Obama: Netanyahu only foreign leader ‘I can recall’ forcibly interfering in US policy

By
August 9, 2015 10:38

The US president reiterates the strong ties with the US before saying that Netanyahu is wrong in his stance on Iran.

Barack Obama

US President Barack Obama. (photo credit:REUTERS)

Prime Minister Benjamin Netanyahu is the only foreign leader he can recall who has forcibly interfered in a foreign policy debate in Washington, US President Barack Obama said in an interview aired Sunday.

Obama spoke about Netanyahu in an interview he gave to CNN’s Fareed Zakaria that was taped Thursday, but aired in full Sunday night.



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In a clip released ahead of the airing, Zakaria asked Obama about Netanyahu’s stiff opposition to the deal to curb Iran’s nuclear program reached between Tehran and the six world powers – the US, Russia, China, France, Great Britain and Germany.

Congress is expected to vote on the deal by September 17. Netanyahu has mounted a public campaign against the deal which he believes is a historic mistake because it legitimizes Iran’s nuclear program and leaves it with the ability to produce atomic weapons.
Netanyahu asks U.S. Jews to oppose Iran nuclear deal

“Prime Minister Netanyahu has injected himself forcefully into this debate on American foreign policy in Washington.

Can you recall a time when a foreign head of government has done that? Is it appropriate for a foreign head of government to inject himself into an American debate?” Zakaria asked.

Obama responded, “I do not recall a similar example.”

He added: “Obviously the relationship between the US and Israel is deep. It is profound. It is reflected in my policies. But as I said in the speech yesterday on the substance, the prime minister is wrong on this.

“I can show that basic assumptions he has made are incorrect. If in fact my argument is right, that this is the best way for Iran not to get a nuclear weapon, that is not just good for the United States, that is very good for Israel.”

In a major speech, Obama delivered on the Iran deal, he singled out Netanyahu when he spoke about opposition to the deal.

“I recognize that Prime Minister Netanyahu disagrees, disagrees strongly. I do not doubt his sincerity, but I believe he is wrong. I believe the facts support this deal. I believe they are in America’s interests and Israel’s interests and, as president of the United States, it would be an abrogation of my constitutional duty to act against my best judgment simply because it causes temporary friction with a dear friend and ally,” Obama said.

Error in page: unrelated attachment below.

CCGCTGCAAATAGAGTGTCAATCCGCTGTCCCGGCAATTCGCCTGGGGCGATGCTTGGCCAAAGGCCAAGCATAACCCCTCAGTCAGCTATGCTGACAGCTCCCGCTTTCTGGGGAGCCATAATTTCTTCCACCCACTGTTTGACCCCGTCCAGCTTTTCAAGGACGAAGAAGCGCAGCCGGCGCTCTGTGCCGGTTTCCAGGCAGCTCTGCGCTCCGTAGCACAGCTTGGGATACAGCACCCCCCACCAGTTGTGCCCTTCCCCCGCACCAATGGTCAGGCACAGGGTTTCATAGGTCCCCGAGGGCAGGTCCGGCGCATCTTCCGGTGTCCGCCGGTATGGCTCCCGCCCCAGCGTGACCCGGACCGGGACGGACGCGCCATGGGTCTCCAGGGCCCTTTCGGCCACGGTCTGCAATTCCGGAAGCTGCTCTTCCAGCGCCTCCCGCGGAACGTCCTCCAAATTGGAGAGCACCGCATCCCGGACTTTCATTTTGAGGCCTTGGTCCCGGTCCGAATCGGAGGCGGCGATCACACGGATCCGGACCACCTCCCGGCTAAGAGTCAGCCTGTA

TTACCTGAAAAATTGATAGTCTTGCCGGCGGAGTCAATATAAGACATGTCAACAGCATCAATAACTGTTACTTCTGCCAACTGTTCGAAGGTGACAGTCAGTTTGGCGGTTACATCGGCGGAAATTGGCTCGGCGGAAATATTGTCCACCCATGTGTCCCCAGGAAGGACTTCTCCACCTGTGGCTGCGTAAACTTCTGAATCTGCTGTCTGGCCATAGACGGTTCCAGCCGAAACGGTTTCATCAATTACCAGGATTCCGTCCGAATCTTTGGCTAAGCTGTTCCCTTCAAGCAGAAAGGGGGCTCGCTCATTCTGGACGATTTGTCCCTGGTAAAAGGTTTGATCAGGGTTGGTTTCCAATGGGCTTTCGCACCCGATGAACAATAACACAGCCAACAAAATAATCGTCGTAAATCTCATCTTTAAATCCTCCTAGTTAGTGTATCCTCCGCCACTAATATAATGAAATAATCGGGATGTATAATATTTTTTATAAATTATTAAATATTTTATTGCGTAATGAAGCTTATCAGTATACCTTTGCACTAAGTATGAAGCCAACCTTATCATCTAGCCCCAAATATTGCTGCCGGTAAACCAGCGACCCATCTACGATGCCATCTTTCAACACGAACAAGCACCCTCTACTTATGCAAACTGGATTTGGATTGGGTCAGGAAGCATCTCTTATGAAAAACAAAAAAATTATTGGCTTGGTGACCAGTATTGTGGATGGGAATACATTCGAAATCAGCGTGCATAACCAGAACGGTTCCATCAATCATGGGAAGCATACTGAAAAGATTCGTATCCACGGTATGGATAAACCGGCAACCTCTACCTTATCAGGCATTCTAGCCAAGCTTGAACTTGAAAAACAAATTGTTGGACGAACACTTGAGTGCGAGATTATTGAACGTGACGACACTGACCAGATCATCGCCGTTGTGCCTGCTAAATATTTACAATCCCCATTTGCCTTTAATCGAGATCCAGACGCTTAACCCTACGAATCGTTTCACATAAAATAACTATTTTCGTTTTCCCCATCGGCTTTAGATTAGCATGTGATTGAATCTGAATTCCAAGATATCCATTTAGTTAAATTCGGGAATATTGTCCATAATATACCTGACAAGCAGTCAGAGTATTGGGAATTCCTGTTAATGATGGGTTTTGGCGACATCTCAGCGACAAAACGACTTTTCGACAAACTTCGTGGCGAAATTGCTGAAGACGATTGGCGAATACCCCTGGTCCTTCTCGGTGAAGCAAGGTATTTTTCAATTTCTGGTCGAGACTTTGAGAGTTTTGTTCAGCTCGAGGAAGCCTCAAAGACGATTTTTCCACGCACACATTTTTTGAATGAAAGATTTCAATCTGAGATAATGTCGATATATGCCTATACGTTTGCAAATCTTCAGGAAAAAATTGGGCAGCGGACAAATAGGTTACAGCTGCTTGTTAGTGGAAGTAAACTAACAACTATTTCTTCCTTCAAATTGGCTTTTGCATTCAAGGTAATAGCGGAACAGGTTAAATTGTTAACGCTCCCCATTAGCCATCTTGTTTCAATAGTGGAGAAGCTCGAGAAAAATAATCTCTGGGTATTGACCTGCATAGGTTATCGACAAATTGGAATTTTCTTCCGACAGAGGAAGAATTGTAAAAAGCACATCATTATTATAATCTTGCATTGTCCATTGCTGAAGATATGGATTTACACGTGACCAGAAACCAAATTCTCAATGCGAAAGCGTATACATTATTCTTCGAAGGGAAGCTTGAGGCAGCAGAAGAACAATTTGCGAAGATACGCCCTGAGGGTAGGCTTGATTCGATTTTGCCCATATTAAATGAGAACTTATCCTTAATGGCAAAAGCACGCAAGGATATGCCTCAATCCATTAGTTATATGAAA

“I do not believe that would be the right thing to do for the United States, I do not believe it would be the right thing to do for Israel,” he said.

The president told CNN he understood why Israelis were suspicious and cautious about a deal with Iran, but assured the audience that, “we’re preserving all our options so that if Iran does cheat, we can still exercise the same set of options that we have in place today.”

The United States’ “commitment to Israel is sacrosanct,” Obama said, adding, “I’ve been very clear about the fact that if Israel were attacked by Iran, for example, there’s no doubt that not just me, but any US administration would do everything that we needed to do to make sure that Israel was protected,” he said.

“So there are all kinds of hedges if, in fact, Iran weren’t to abide by the deal. But, if, in fact, Iran does abide by the deal, as it has the interim deal over the last two years, then we have purchased, at a very small price, one of the single most important national security objectives that both the United States and Israel has,” Obama said.

Netanyahu issued statements against the deal prior to meeting almost every visiting dignitary in Israel over the past few months.